In the most recent case, the “G” specialists have focused their attention on the interior and developed new seats. The ergonomically optimised front seats improve both comfort and lateral support, helping further bolster driver-fitness safety. The new design has also modernised the rear seat bench, with modifications that echo the styling of the driver’s and front passenger’s seat. “G” customers can choose between black or grey fabric upholstery and leather appointments either in black, grey or chestnut. Further added comfort comes courtesy of the new optional climatised multicontour seats. The line-up now also includes the exquisite designo leather upholstery in classic red or black as well as designo wood trim in black piano lacquer. Another highlight that will be available in early 2010 comes in the shape of the designo stone trim in Labrador blue pearl.
The standard specification now includes an Aux-in socket in the glove compartment and the familiar designer ignition key. As an option, indirect ambient interior lighting, a leather-trimmed dashboard, an extensive Chrome package as well as a media interface to connect an iPod, USBor Aux devices add to the feel-good factor on board.
New paintwork options are also available: “palladium silver metallic” or the “designo platinum magno” matt finish, which show off the striking body design of the “G” to particularly good effect, supplement the line-up for 2009. At the rear, the new models make a distinctive statement with a modified spare wheel cover with a three-dimensional Mercedes star.
Current model range: three body variants, three engines
The model family currently includes three body variants (short Station Wagon, long Station Wagon and Cabriolet), which can be combined either as the G 350 CDI (replaces the previous G 320 CDI with a new nomenclature) with the frugal V6 diesel engine or as the G 500 with a powerful 5.5-litre V8 petrol engine. The top-of-the-line G 55 AMG – available solely as a four-door long Station Wagon – offers muscular performance, which, together with the incomparable vocals, underpins the character of this decidedly sporty version. The G-Guard based on the G 500 long Station Wagon remains an important component in the model range. The fully armoured G-Class certified to bullet resistance level FB6 or FB7 provides protection against pistols/revolvers and long-barrelled weapons as well as against explosive charges of a defined size.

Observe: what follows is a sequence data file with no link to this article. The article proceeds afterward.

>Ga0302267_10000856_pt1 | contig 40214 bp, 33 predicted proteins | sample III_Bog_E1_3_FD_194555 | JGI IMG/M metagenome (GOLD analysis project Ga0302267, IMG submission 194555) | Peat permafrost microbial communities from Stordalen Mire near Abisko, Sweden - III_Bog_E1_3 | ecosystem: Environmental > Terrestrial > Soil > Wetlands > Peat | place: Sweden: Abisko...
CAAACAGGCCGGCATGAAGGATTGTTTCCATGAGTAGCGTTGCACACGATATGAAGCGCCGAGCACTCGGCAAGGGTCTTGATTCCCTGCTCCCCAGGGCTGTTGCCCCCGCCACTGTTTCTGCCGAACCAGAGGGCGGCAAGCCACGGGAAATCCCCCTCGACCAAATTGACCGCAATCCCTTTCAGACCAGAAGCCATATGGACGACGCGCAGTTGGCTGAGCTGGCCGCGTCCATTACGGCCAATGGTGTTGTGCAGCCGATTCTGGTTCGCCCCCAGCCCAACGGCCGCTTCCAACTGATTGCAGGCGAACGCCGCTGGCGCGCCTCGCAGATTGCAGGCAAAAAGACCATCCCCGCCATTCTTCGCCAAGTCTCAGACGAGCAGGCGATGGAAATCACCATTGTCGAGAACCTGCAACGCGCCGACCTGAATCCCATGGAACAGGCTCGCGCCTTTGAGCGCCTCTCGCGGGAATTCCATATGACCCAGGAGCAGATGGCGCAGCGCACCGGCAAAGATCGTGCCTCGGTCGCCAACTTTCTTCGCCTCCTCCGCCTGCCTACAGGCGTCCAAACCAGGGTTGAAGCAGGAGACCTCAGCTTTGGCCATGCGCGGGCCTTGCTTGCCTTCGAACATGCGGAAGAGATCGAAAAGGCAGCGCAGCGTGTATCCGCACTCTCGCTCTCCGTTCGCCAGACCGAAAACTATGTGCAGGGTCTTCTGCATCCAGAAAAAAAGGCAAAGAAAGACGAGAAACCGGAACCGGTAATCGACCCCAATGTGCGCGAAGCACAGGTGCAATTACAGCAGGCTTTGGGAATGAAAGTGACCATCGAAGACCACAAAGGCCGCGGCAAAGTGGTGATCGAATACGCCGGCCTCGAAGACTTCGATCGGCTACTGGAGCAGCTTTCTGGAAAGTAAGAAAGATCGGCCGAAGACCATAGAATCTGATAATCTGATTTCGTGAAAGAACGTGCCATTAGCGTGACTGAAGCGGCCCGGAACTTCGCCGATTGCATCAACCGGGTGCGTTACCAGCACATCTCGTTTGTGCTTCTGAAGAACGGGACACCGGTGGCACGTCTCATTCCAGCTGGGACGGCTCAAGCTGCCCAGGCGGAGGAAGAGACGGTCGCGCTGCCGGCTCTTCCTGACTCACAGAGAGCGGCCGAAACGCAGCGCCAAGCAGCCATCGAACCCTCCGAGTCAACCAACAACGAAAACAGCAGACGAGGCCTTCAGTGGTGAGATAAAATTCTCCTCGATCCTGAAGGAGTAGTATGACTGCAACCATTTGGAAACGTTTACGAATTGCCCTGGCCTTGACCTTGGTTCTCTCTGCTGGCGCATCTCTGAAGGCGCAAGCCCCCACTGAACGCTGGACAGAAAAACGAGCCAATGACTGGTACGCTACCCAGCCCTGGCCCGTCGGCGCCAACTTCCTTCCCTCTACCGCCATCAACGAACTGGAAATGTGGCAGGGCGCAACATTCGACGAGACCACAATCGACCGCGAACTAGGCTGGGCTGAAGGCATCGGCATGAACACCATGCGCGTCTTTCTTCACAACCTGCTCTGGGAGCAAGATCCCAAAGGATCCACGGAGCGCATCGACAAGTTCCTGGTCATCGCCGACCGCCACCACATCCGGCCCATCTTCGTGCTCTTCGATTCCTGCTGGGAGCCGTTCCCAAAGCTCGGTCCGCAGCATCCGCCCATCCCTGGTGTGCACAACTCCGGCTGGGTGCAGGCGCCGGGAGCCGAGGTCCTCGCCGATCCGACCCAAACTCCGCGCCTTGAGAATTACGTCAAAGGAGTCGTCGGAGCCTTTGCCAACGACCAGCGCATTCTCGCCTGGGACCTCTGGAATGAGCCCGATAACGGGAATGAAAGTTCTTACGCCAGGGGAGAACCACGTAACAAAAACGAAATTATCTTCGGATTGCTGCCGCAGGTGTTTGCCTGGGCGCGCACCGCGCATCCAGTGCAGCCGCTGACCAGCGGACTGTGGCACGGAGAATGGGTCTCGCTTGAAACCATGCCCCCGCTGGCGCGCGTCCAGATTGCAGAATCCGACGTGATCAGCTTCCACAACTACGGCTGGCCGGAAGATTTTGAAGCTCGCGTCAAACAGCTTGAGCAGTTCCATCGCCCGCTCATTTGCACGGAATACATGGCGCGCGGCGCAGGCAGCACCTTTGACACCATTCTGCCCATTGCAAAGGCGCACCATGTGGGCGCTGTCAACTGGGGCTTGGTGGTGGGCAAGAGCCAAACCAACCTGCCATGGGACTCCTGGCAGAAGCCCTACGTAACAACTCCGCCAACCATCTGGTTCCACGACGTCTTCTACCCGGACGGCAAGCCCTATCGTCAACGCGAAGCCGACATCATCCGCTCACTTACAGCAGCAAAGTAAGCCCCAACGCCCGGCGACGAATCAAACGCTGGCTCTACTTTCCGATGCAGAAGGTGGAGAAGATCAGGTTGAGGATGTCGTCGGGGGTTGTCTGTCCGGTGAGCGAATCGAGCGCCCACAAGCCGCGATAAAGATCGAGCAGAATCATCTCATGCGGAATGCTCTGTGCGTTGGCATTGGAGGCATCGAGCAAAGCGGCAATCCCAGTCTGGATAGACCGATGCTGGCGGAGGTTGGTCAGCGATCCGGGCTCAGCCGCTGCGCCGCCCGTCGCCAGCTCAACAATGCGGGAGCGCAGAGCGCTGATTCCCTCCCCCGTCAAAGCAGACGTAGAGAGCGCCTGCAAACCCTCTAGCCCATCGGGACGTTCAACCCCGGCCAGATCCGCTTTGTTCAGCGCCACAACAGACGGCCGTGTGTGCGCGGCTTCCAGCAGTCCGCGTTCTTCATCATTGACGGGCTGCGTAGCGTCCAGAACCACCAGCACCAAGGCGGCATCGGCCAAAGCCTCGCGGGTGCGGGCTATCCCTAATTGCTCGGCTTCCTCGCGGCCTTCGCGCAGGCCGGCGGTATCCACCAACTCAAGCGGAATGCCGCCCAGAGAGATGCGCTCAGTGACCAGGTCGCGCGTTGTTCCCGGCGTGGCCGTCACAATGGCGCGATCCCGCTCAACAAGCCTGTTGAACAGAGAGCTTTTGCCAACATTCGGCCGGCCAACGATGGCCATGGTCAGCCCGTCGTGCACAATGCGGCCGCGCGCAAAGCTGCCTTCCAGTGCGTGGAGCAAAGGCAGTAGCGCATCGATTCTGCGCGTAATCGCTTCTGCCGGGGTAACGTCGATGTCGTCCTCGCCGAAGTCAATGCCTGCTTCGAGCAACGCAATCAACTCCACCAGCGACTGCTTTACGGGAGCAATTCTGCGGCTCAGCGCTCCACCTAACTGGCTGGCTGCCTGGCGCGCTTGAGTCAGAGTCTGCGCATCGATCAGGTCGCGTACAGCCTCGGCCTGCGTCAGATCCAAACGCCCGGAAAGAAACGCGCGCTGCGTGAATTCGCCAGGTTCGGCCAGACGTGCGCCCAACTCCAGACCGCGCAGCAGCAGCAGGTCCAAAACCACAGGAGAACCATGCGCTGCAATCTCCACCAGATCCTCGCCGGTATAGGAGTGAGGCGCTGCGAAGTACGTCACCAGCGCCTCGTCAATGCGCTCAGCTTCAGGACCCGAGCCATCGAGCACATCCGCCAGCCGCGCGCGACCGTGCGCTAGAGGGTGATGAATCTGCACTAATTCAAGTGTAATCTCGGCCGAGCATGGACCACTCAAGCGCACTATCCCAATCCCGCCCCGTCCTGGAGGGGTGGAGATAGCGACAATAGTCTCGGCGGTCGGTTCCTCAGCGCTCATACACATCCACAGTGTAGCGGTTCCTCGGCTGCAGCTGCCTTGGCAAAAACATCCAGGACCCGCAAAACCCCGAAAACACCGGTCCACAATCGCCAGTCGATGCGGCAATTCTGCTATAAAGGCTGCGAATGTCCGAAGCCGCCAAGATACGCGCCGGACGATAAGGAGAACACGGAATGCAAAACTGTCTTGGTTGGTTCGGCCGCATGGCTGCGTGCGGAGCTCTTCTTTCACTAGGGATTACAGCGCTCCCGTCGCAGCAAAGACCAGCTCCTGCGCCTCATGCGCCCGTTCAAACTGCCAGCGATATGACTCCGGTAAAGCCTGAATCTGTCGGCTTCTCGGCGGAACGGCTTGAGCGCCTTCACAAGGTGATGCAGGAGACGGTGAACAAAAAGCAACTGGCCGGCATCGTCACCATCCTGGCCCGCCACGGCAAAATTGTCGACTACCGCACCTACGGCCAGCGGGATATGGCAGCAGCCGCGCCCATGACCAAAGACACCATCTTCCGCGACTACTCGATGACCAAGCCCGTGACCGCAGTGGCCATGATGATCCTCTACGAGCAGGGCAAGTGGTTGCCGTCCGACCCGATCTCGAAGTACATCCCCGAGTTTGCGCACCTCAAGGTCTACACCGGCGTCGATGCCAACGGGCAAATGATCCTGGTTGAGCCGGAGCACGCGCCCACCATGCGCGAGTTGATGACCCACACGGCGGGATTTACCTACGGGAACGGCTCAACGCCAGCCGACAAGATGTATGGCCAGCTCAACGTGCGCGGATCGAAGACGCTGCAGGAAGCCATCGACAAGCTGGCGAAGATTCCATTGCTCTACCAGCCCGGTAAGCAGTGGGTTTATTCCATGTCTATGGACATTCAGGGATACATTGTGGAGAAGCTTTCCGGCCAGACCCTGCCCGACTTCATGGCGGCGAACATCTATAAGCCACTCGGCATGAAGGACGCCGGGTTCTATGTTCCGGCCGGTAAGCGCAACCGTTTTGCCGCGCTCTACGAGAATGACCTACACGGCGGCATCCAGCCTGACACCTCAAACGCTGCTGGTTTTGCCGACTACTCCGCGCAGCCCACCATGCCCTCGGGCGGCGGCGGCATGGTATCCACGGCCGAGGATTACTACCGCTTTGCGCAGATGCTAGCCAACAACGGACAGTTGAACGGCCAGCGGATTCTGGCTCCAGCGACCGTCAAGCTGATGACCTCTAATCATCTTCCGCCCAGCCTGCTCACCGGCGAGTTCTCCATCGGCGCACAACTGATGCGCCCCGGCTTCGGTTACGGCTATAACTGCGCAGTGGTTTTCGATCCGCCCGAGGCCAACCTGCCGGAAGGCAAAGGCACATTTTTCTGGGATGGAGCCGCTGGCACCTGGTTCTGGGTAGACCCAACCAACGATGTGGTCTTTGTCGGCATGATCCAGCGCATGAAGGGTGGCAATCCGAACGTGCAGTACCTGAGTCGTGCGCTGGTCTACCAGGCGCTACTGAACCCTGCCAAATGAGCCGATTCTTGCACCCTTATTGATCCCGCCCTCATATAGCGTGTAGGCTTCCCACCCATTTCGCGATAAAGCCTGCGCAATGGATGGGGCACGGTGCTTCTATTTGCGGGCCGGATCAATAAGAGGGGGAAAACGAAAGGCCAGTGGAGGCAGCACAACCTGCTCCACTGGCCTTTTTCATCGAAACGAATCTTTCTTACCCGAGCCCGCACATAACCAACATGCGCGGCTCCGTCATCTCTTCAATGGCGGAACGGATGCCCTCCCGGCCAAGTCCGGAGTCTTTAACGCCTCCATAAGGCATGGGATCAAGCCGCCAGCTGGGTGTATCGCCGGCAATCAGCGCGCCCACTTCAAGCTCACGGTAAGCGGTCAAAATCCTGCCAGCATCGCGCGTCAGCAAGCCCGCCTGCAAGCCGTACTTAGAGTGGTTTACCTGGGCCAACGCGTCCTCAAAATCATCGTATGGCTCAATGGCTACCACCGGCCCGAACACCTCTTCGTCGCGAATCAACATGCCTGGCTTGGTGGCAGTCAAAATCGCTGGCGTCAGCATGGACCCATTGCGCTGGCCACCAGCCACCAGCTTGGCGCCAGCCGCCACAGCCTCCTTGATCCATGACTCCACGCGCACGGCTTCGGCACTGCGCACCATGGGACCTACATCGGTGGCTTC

The evergreen Mercedes-Benz off-roader provides a superior synthesis of high-performance drive and dynamic handling control systems. The standard specification includes the electronic traction system 4ETS, the Electronic Stability Program ESP® and three differential locks selectable at the push of a button, alongside the permanent all-wheel drive with off-road ratio.
On its 30th birthday: readers’ poll awards mount up
Readers of the “4Wheel Fun” off-road magazine named the “G” “2009 superstar” in its readers’ poll. The indefatigable off-roader came out on top in the same poll in 2007. Following on from the success in 2003 and 2007, readers of “Motor Klassik” once again chose the Mercedes-Benz G-Class as “classic of the future” in 2009. For an incredible sixth time – after 2001, 2003, 2006, 2007 and 2008 – readers of \”Off Road\” have bestowed the title \”off-roader of the year 2009\” on this automotive icon. The G-Class boasts a long tradition of awards and accolades, reflected in the packed trophy cabinet. Readers of specialist magazine “auto motor und sport” have voted the G-Class the world’s best off-roader no less than
14 times. In 1983, the Australian automotive magazine “bushdriver” named the “G” the best 4×4 off-roader of the year, undoubtedly rekindling memories of the Paris-Dakar victory that very same year. In 1993, readers of the French “Magazine 4×4” voted the G 350 TURBODIESEL the off-roader of the year. And in 1995, the readers of the specialist water-sports magazine “Boote” came to the conclusion that the G-Class is the best towing vehicle.

About The Author

Tony Borroz grew up in a sportscar oriented family, but sadly, it was British cars. His knuckles still show the marks of slipped Whitworth sockets, strains to reach rear upper shock bushings on Triumphs and slight burn marks from dealing with Lucas Electric "systems". He has written for a variety of car magazines and websites, Automoblog chief among them, as well as working on very popular driving games as a content expert. He has also worked for aerospace companies, software giants and as a movie stuntman. He currently lives in a secure, undisclosed location in the American southwestern desert.